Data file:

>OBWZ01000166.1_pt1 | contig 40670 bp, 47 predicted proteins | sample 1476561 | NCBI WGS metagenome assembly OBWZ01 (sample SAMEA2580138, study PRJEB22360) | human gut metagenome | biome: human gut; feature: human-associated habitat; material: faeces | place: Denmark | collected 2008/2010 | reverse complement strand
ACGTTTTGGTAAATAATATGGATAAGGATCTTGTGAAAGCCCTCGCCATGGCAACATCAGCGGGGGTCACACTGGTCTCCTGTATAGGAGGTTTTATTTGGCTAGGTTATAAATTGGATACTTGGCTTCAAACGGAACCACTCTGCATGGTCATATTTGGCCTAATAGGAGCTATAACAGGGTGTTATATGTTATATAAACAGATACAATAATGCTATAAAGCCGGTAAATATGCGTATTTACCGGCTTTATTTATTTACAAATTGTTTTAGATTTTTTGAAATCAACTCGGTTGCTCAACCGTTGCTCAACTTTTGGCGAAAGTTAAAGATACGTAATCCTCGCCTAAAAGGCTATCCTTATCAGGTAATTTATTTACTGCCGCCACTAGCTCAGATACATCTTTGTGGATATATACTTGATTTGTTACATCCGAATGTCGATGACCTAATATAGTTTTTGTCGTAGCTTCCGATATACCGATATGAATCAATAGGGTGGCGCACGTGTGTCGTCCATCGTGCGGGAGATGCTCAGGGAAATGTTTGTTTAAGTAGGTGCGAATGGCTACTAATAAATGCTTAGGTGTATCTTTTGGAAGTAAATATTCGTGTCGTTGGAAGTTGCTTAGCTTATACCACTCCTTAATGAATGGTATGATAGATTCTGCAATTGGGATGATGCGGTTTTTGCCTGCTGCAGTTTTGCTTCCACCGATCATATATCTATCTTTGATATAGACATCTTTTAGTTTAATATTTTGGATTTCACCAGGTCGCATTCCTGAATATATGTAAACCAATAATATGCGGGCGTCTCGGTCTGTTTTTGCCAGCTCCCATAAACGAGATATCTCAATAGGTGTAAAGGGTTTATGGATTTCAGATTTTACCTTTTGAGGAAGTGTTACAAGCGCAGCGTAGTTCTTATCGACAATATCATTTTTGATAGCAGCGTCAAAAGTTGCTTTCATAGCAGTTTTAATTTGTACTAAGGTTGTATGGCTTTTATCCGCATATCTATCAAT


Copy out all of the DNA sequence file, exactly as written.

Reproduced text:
>OBWZ01000166.1_pt1 | contig 40670 bp, 47 predicted proteins | sample 1476561 | NCBI WGS metagenome assembly OBWZ01 (sample SAMEA2580138, study PRJEB22360) | human gut metagenome | biome: human gut; feature: human-associated habitat; material: faeces | place: Denmark | collected 2008/2010 | reverse complement strand
ACGTTTTGGTAAATAATATGGATAAGGATCTTGTGAAAGCCCTCGCCATGGCAACATCAGCGGGGGTCACACTGGTCTCCTGTATAGGAGGTTTTATTTGGCTAGGTTATAAATTGGATACTTGGCTTCAAACGGAACCACTCTGCATGGTCATATTTGGCCTAATAGGAGCTATAACAGGGTGTTATATGTTATATAAACAGATACAATAATGCTATAAAGCCGGTAAATATGCGTATTTACCGGCTTTATTTATTTACAAATTGTTTTAGATTTTTTGAAATCAACTCGGTTGCTCAACCGTTGCTCAACTTTTGGCGAAAGTTAAAGATACGTAATCCTCGCCTAAAAGGCTATCCTTATCAGGTAATTTATTTACTGCCGCCACTAGCTCAGATACATCTTTGTGGATATATACTTGATTTGTTACATCCGAATGTCGATGACCTAATATAGTTTTTGTCGTAGCTTCCGATATACCGATATGAATCAATAGGGTGGCGCACGTGTGTCGTCCATCGTGCGGGAGATGCTCAGGGAAATGTTTGTTTAAGTAGGTGCGAATGGCTACTAATAAATGCTTAGGTGTATCTTTTGGAAGTAAATATTCGTGTCGTTGGAAGTTGCTTAGCTTATACCACTCCTTAATGAATGGTATGATAGATTCTGCAATTGGGATGATGCGGTTTTTGCCTGCTGCAGTTTTGCTTCCACCGATCATATATCTATCTTTGATATAGACATCTTTTAGTTTAATATTTTGGATTTCACCAGGTCGCATTCCTGAATATATGTAAACCAATAATATGCGGGCGTCTCGGTCTGTTTTTGCCAGCTCCCATAAACGAGATATCTCAATAGGTGTAAAGGGTTTATGGATTTCAGATTTTACCTTTTGAGGAAGTGTTACAAGCGCAGCGTAGTTCTTATCGACAATATCATTTTTGATAGCAGCGTCAAAAGTTGCTTTCATAGCAGTTTTAATTTGTACTAAGGTTGTATGGCTTTTATCCGCATATCTATCAAT